Table_1_Impact of Lymphadenectomy on Outcomes of Early-Stage Ovarian Cancer: A Systematic Review and Meta-Analysis.DOCX
Objective: The study aimed to assess if additional lymphadenectomy with primary staging surgery improves overall survival (OS) and disease-free survival (DFS) of early-stage ovarian cancer (ESOC).
Methods: PubMed and Embase databases were searched for any type of study comparing OS or DFS between lymphadenectomy and control groups for any type of ESOC. Adjusted hazard ratios (HR) were pooled in a random-effects model.
Results: Twelve studies were included. Meta-analysis indicated that lymphadenectomy is associated with significantly improved OS only for epithelial tumors (HR 0.75 95% CI 0.68, 0.82 I2 = 0% p < 0.00001) but not for malignant germ cell tumors (HR 1.31 95% CI 0.88, 1.94 I2 = 0% p = 0.18). Single studies indicated a tendency of improved OS with lymphadenectomy which was significant for ovarian carcinosarcoma but not for sex cord-stromal tumors. On meta-regression of all histological types, the percentage of patients with lymph node metastasis in the lymphadenectomy group was not found to influence the effect size. Meta-analysis also indicated that lymphadenectomy is associated with significantly improved DFS for epithelial tumors (HR 0.59 95% CI 0.45, 0.77 I2 = 0% p < 0.0001). Single studies on malignant germ cell and sex cord-stromal tumors failed to demonstrate any significant beneficial effect of lymphadenectomy on DFS.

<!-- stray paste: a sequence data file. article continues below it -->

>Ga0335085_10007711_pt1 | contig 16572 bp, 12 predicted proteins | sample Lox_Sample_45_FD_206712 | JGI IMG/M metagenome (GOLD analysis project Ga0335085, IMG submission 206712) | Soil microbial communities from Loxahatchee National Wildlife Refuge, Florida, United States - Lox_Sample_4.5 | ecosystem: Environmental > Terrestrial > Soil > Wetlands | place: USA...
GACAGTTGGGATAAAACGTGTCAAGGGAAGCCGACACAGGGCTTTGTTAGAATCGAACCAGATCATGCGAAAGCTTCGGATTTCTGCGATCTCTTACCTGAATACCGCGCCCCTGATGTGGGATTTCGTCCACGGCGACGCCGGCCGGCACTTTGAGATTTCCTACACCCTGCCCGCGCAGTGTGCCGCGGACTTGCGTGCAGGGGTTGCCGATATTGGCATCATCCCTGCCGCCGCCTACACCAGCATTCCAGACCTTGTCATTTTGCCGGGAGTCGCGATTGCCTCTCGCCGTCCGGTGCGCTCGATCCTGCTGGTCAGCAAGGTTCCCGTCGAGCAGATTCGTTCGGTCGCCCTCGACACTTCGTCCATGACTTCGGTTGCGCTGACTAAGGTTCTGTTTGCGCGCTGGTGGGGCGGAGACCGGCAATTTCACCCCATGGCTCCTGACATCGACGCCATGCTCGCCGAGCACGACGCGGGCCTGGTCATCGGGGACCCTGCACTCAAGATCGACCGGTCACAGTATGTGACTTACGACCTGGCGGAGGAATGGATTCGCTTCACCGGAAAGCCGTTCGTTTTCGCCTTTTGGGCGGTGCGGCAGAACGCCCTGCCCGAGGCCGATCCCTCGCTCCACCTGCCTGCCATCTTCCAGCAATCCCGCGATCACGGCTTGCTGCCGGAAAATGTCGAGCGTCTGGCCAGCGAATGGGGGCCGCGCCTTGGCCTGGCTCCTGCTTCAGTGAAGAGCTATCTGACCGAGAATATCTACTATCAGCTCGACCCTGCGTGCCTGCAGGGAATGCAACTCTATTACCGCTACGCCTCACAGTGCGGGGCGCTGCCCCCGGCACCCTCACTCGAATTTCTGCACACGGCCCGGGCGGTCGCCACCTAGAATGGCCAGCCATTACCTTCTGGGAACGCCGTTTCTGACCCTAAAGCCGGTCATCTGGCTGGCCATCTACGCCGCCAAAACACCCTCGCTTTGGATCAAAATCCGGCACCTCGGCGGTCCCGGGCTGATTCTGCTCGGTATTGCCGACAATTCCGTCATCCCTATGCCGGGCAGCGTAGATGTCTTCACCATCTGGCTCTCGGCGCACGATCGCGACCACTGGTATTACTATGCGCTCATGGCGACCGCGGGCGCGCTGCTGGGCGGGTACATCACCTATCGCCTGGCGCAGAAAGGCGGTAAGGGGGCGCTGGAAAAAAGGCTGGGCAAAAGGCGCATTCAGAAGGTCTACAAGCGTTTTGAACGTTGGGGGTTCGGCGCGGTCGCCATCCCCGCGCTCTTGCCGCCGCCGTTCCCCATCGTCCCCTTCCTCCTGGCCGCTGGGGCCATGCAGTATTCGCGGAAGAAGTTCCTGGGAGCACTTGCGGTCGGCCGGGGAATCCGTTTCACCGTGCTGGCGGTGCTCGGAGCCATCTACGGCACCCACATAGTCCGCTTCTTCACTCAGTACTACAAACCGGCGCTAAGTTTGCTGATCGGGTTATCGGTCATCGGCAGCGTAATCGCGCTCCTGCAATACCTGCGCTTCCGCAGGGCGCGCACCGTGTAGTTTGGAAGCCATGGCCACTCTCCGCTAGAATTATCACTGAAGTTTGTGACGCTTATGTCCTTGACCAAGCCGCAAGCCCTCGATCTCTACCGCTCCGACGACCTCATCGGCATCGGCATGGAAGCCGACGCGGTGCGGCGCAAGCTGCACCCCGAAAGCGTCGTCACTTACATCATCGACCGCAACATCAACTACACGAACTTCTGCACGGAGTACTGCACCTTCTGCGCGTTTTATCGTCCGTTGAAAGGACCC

Conclusions: Within the limitations of the review, lymphadenectomy may improve OS and DFS for epithelial ESOC. Scarce data suggest that lymphadenectomy is not associated with improved outcomes for malignant germ cell and sex cord-stromal tumors but may benefit ovarian carcinosarcoma. Large-scale RCTs and robust observational studies shall improve current evidence.